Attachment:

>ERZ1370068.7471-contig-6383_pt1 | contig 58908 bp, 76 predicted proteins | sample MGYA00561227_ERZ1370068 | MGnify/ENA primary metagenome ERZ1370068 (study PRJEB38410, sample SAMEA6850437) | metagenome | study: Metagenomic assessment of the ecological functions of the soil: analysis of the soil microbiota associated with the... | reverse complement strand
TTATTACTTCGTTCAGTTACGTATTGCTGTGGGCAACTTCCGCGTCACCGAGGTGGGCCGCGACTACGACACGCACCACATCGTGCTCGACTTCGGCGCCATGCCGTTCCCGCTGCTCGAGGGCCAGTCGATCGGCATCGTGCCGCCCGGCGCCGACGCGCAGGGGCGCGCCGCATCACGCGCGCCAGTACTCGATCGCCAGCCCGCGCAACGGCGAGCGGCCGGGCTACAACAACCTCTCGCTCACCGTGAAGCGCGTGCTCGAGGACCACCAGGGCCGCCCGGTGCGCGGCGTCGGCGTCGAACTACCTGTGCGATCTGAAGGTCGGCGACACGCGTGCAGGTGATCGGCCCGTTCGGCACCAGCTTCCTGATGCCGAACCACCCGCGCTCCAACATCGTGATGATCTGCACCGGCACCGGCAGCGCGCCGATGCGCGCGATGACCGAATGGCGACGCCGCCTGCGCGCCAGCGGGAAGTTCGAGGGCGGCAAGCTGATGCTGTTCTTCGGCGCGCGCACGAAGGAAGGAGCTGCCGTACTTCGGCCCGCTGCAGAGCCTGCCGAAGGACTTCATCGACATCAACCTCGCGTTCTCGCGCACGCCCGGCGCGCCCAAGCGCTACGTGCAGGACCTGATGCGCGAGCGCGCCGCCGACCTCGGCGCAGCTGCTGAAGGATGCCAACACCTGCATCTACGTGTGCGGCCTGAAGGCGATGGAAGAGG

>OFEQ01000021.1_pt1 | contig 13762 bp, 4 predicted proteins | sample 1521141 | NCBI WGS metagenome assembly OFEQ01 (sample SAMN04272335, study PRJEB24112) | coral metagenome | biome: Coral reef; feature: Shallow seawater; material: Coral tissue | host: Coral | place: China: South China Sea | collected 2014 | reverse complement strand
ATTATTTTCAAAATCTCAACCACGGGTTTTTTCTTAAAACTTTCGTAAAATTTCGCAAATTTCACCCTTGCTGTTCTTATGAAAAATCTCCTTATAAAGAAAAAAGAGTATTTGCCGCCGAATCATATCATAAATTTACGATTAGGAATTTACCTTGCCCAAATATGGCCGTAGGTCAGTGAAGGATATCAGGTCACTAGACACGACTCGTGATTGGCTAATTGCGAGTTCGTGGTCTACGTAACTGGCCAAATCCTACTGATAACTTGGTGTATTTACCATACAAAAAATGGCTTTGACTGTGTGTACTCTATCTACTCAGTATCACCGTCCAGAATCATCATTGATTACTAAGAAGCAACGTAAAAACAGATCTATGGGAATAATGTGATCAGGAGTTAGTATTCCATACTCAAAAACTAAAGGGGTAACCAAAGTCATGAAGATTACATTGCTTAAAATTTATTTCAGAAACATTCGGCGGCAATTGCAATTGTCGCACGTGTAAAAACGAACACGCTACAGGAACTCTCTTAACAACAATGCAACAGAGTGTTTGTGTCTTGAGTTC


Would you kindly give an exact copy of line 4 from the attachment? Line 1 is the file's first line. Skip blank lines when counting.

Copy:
ATTATTTTCAAAATCTCAACCACGGGTTTTTTCTTAAAACTTTCGTAAAATTTCGCAAATTTCACCCTTGCTGTTCTTATGAAAAATCTCCTTATAAAGAAAAAAGAGTATTTGCCGCCGAATCATATCATAAATTTACGATTAGGAATTTACCTTGCCCAAATATGGCCGTAGGTCAGTGAAGGATATCAGGTCACTAGACACGACTCGTGATTGGCTAATTGCGAGTTCGTGGTCTACGTAACTGGCCAAATCCTACTGATAACTTGGTGTATTTACCATACAAAAAATGGCTTTGACTGTGTGTACTCTATCTACTCAGTATCACCGTCCAGAATCATCATTGATTACTAAGAAGCAACGTAAAAACAGATCTATGGGAATAATGTGATCAGGAGTTAGTATTCCATACTCAAAAACTAAAGGGGTAACCAAAGTCATGAAGATTACATTGCTTAAAATTTATTTCAGAAACATTCGGCGGCAATTGCAATTGTCGCACGTGTAAAAACGAACACGCTACAGGAACTCTCTTAACAACAATGCAACAGAGTGTTTGTGTCTTGAGTTC